Wednesday, February 22, 2012

Ash Wednesday

Today is Ash Wednesday in many Christian churches and the juxtaposition of this against our visit to the Human Origins exhibit last Friday and our conversation about human “specialness” struck me today. Christianity, like Judaism and Islam, holds that humans have been made “in the image of God.” There is no theological consensus on what that means, though there are lots of ideas ranging from our ability to love and have relationship to our ability to reason to our capacity for self-awareness. But how “the image of God” is defined is not really what I want to talk about here. Instead, I bring this up to say that in Christianity there is a deep understanding that because humans are made in the image of God that we are special and somehow different from the rest of creation. But what struck me today is that there is a balance involved in this. On Ash Wednesday as the priest puts ashes on each person’s forehead (an ancient Jewish symbol of repentance) he also says to each person “Remember you are dust and to dust you shall return.” What struck me is that in a religion that holds to a deep distinction of humanity from the other animals, there is also this very profound reminder that we also came from the earth and our connected to it, a reminder of our own origins, and, I think, a call to be humble in spite of what may make us special. Because maybe we are made “in the image of God” whatever that might mean, but we are also made of the same dust, the same matter, that makes up everything around us, and Christianity thinks that is important enough to remind its followers once a year both with words and with symbols marked upon their bodies, made from this same dust.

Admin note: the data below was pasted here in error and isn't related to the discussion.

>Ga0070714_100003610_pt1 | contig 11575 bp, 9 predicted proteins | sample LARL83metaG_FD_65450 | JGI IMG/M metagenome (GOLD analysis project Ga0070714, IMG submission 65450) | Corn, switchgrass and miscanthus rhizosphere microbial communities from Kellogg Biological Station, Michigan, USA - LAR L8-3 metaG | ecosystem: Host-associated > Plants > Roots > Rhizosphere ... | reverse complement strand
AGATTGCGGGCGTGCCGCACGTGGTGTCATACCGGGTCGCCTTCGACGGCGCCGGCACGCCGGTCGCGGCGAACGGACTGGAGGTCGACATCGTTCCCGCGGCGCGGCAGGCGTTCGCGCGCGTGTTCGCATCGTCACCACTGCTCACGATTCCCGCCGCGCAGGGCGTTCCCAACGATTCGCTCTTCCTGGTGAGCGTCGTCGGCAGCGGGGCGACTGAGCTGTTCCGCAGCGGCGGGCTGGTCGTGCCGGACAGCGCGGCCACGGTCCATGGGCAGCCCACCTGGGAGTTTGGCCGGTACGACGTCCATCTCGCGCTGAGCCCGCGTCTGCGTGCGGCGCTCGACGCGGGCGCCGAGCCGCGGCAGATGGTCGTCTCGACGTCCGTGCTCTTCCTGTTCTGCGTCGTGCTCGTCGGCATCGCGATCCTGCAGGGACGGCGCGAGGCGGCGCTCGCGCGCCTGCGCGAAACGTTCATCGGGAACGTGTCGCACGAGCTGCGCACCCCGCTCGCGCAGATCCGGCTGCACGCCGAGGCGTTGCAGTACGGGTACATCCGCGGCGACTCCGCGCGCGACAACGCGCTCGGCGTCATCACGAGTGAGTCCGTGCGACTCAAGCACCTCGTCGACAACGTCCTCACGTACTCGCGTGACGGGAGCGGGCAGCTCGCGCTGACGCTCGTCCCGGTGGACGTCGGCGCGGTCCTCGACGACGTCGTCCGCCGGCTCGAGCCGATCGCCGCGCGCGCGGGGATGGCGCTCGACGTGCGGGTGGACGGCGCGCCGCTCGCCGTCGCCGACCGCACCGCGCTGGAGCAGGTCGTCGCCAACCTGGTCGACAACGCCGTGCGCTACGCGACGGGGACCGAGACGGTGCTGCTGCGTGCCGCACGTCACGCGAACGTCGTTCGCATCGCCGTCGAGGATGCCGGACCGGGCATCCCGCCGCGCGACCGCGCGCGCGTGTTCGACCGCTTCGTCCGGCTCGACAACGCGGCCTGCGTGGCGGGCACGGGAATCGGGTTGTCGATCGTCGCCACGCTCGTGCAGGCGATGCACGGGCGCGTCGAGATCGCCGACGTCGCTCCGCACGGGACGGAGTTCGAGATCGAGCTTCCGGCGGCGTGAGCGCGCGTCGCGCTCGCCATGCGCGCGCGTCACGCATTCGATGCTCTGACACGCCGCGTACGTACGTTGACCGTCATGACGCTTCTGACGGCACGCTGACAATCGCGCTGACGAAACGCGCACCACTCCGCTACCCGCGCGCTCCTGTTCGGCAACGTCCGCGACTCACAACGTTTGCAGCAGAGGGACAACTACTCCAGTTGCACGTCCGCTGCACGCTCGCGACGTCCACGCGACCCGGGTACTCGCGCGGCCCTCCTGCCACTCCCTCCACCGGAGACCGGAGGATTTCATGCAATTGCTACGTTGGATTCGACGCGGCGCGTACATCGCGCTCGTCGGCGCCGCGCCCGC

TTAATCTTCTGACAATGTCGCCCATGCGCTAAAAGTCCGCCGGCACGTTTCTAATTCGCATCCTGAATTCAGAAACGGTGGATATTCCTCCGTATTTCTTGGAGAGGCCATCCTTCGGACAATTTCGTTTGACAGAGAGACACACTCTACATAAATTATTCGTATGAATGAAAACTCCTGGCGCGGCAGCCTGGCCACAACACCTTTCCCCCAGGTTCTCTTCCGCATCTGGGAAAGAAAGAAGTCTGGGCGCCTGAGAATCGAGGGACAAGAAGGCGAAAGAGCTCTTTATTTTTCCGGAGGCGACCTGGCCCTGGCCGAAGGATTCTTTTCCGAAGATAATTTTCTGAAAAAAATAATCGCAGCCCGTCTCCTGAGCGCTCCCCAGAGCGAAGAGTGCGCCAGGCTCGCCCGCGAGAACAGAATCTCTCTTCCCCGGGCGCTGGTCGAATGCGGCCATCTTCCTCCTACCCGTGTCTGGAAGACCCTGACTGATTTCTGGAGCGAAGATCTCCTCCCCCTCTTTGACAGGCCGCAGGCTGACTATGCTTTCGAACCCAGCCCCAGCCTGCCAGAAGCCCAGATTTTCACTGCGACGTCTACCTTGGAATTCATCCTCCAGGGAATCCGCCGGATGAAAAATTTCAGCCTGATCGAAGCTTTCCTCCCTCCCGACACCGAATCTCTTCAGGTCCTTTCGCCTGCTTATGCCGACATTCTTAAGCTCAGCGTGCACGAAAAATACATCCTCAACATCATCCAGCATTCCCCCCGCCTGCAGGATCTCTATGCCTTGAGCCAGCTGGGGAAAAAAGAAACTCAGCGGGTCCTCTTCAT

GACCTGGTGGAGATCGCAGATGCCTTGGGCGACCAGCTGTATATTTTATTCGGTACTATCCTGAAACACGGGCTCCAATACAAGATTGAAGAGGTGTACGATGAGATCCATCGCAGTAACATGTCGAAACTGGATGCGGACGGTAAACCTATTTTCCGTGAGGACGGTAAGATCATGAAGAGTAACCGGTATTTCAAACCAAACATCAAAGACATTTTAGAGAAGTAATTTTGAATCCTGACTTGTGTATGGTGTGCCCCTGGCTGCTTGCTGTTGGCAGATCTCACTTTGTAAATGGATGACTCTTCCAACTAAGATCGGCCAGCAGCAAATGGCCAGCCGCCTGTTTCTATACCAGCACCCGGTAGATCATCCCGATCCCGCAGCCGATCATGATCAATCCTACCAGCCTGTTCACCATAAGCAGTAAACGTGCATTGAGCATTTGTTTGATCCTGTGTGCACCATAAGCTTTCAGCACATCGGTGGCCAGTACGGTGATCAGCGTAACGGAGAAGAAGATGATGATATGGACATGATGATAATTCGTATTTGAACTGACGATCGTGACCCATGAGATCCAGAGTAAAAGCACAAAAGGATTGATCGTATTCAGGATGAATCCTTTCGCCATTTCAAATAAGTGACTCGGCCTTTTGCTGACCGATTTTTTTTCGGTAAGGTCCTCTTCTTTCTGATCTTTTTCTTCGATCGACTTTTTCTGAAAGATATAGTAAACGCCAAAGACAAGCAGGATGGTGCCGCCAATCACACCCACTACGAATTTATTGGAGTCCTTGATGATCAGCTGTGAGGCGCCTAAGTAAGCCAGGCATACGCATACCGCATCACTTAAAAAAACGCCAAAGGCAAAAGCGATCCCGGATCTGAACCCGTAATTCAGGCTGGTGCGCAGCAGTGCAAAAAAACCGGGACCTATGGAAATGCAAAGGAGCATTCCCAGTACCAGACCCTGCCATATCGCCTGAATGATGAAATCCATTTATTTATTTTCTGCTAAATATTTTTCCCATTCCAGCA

Here's a short video explaining the practice a little more:

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